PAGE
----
Breed or type bans—
Concerns about “dangerous dogs”
Dogs have caused many local governments to consider
supplementing existing animal control laws with ordinances
directed toward control of specific breeds or types of dogs.
Members of the AVMA Task Force believe such ordinances are inappropriate and ineffective.
Statistics on fatalities and injuries caused by dogs cannot be responsibly used to document the “dangerousness” of a particular breed, relative to other breeds,
for several reasons.
First, a dog’s tendency to bite depends on at least 5 interacting factors: heredity, early experience, later socialization and training, health (medical and behavioral), and victim behavior.
Second, there is no reliable way to identify the number of dogs of a particular breed in the canine population at any given time (eg, 10 attacks by Doberman Pinschers relative to a total population of 10 dogs implies a different risk than 10 attacks by Labrador Retrievers relative to a population of 1,000 dogs).
Third, statistics may be skewed, because often they do not consider multiple incidents caused by a single animal.
Fourth, breed is often identified by individuals who are not familiar with breed characteristics and who commonly identify dogs of mixed ancestry as if they were purebreds.
Fifth, the popularity of breeds changes over time, making comparison of breed-specific bite rates unreliable. Breed-specific ordinances imply that there is an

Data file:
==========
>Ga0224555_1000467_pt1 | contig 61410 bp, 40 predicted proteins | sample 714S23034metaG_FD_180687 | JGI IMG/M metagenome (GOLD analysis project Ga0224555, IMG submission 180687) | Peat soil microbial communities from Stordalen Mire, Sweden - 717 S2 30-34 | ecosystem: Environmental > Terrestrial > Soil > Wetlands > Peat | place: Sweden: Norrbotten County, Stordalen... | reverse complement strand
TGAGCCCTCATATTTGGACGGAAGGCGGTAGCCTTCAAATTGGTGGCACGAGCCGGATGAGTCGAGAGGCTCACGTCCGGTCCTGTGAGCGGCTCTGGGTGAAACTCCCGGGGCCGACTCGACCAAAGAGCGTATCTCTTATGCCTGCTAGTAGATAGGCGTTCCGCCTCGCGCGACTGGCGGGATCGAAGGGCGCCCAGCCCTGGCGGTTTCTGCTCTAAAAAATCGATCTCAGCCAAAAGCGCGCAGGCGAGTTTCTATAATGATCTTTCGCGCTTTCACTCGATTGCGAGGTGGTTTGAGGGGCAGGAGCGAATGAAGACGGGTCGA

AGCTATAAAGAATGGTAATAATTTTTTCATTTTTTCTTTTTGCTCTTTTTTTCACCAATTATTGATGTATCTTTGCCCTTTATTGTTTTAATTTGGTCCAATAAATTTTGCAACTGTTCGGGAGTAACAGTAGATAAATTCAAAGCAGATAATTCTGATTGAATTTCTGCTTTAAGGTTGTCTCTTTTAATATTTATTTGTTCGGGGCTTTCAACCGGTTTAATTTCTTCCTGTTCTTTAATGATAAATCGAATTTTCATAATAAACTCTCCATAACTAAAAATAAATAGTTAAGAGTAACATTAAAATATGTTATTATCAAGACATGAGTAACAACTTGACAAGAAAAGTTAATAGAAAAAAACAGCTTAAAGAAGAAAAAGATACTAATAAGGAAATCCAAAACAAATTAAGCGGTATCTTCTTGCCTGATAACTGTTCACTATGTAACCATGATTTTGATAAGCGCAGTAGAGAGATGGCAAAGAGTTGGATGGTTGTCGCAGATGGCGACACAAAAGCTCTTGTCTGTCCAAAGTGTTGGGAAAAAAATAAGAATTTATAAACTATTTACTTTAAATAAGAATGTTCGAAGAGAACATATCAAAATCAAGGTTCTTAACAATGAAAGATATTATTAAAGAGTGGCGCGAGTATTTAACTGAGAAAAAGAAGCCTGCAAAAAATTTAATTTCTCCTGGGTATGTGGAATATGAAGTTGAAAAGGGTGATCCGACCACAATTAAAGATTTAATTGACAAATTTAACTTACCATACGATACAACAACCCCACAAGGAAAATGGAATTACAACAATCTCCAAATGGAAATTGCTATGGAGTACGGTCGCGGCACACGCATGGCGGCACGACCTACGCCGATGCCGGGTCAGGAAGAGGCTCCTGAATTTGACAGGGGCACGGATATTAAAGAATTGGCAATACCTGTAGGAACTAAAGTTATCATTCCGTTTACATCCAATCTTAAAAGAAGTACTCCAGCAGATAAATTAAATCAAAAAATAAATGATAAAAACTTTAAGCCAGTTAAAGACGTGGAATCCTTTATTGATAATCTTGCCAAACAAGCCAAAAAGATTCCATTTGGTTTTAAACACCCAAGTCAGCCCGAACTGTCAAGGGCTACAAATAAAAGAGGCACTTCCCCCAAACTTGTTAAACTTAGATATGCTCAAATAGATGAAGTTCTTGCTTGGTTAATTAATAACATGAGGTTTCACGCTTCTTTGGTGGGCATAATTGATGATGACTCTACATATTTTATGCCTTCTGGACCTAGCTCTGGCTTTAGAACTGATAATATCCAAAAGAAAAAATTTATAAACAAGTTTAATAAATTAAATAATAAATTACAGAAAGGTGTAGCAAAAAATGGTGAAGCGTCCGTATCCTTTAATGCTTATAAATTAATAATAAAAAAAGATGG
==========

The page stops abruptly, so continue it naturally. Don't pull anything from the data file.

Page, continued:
objective method of determining the breed of a particular dog, when in fact, there is not at this time.
Owners of mixed-breed dogs or dogs that have not been registered with a national kennel club have no way of knowing whether their dog is one of the types identified and whether they are required to comply with a breed-specific ordinance.
In addition, law enforcement personnel typically have no scientific means for determining a dog’s breed that can withstand the rigors of legal challenge, nor do they have a foolproof method for deciding whether owners are in compliance or in violation of laws.
Such laws assume that all dogs of a certain breed are likely to bite, instead of acknowledging that most dogs are not a problem. These laws often fail to take normal dog behavior into account and may not assign appropriate responsibilities to owners.
Some municipalities have attempted to address notice and enforcement problems created by unregistered and mixed-breed dogs by including in the ordinance a description of the breed at which the ordinance is directed.
Unfortunately, such descriptions are usually vague, rely on subjective visual observation, and result in many more dogs than those of the intended breed being subject to the restrictions of the ordinance.
Animal control legislation has traditionally been considered a constitutionally legitimate exercise of local government power to protect public safety and welfare. Breed-specific ordinances, however, raise constitutional questions concerning dog owners’ fourteenth amendment rights of due process and equal protection.
When a specific breed of dog is selected for control, 2 constitutional questions are raised: first, because all types of dogs may inflict injury to people and property, ordinances addressing only 1 breed of dog appear to be under inclusive and, therefore, violate owners’ equal protection rights; and second, because identification of a dog’s breed with the certainty necessary to impose sanctions on the dog’s owner is impossible, such ordinances have been considered unconstitutionally vague and, therefore, to violate due process…..
More to come…..